Break it Down
Previously, I have advocated for a technical approach that relies heavily on full stroke swimming and the use of tasks that nudge swimmers towards novel movement solutions.
From my perspective, drills are not the most effective means to facilitate change, particularly when essential elements of rhythm and coordination are disrupted. However, I don’t believe they are useless Ineffective strategies typically don’t pass the test of time and drills are still around for a reason.
What contexts might traditional drill work prove to be an effective strategy? What role can drills play in the skill acquisition process?
Those who have no aquatic movement literacy, nor a conceptual or kinesthetic understanding of full stroke swimming will benefit from any directed effort at learning movements.
If the novice has no conception of the components of movement, they have little hope of integrating those movements together. As most aquatic movements are ‘unnatural’, different components need to be explored prior to being assimilated. Attentional capacity is simply insufficient, not as function of age, but as a function of the complexity of the numerous movements.
Any learned movement in the water will expand movement literacy and this will have positive effects over time. However, this process should be a kinesthetic as opposed to mechanical one. Communication should center on what movements feel like, as opposed to what they actually consist of from a kinematic and kinetic perspective.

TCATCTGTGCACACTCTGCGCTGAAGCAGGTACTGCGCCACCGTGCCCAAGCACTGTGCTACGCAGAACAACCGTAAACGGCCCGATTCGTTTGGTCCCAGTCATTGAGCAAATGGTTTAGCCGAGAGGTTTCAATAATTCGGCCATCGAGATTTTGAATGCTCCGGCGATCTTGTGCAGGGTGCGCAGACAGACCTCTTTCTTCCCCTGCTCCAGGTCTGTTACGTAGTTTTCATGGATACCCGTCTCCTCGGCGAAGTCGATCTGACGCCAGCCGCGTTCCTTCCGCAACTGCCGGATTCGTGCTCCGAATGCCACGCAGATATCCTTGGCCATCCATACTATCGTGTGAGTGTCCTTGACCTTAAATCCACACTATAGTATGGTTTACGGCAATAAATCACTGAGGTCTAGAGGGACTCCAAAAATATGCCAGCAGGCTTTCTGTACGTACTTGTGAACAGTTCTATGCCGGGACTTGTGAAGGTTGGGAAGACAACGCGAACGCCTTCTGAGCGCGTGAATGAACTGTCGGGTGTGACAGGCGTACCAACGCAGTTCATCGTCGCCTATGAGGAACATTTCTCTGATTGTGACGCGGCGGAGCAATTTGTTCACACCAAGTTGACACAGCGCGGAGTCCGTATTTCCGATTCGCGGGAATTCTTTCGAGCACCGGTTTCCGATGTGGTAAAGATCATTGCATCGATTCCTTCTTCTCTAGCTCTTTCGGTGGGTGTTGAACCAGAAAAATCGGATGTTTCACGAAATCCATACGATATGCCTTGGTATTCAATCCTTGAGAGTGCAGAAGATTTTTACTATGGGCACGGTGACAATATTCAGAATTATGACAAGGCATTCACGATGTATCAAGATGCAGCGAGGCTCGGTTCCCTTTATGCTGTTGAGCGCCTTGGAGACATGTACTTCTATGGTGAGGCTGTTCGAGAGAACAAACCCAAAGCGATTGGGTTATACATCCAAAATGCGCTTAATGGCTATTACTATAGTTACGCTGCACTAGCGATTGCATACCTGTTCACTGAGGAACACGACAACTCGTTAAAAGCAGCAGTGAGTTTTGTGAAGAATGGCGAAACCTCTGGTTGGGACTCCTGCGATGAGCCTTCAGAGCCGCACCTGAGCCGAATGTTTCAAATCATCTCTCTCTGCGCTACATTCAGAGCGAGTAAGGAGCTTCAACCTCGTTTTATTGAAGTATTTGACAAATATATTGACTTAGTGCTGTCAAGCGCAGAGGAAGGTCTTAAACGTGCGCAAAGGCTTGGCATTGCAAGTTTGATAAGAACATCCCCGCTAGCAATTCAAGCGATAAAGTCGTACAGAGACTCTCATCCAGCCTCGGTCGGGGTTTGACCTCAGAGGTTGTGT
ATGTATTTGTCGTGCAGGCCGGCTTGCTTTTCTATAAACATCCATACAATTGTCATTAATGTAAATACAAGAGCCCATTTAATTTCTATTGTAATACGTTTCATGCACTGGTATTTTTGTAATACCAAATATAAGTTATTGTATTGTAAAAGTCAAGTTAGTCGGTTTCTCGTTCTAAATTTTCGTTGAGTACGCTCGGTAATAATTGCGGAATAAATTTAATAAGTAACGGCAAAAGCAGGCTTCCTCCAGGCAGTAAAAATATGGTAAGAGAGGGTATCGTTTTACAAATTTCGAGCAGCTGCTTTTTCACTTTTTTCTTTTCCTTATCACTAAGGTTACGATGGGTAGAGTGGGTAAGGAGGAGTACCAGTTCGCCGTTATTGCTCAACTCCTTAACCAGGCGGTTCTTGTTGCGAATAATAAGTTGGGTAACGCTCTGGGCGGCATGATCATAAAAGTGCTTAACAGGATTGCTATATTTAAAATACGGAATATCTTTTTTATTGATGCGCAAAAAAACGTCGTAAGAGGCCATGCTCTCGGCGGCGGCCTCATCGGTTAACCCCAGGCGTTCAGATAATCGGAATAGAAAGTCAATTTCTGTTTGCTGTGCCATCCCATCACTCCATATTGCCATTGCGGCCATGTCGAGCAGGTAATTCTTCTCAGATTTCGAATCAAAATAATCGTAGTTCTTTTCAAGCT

This sensory awareness will create a rich foundation for future movement.
For most, swimming full stroke may also be too challenging physically. Drill-based component training can also develop the physical resources necessary to swim effectively. Physical and technical capacities are different aspects of the same development process.
I have placed a large emphasis on the importance of developing sensory awareness and a kinesthetic appreciation of what effective movement feels like. As such, including rudimentary and reductionist swimming drills can be an effective strategy if swimmers need to feel a component of the stroke.
Drills can play a role in improving technique, but I believe that it is not about practicing skills. It is about getting a feeling of what is required so the information can be integrated into full stroke swimming. As a guide, the less deviation from full stroke swimming required to ‘get it’, the better.
As opposed to using classical drills, consider what the swimmer needs to feel, and try to create a task that makes that sensory information inevitable. If a classical drill serves this purpose, great. If not, create whatever task that accomplishes the goal.
In sum, I believe that improving skills that will transfer to competition is best achieved while retaining whole stroke characteristics and designing goal-directed tasks that nudge swimmers in the desired direction.
However, simple stroke drills can be useful for novice swimmers to learn the building blocks of aquatic movement. For more experienced swimmers, such drills can be used for ‘sensory enlightenment’, understanding that the information is incomplete and should be quickly incorporated back into full stroke swimming.
When deciding when to incorporate drills, remember the simple rule- there are no rules, just results.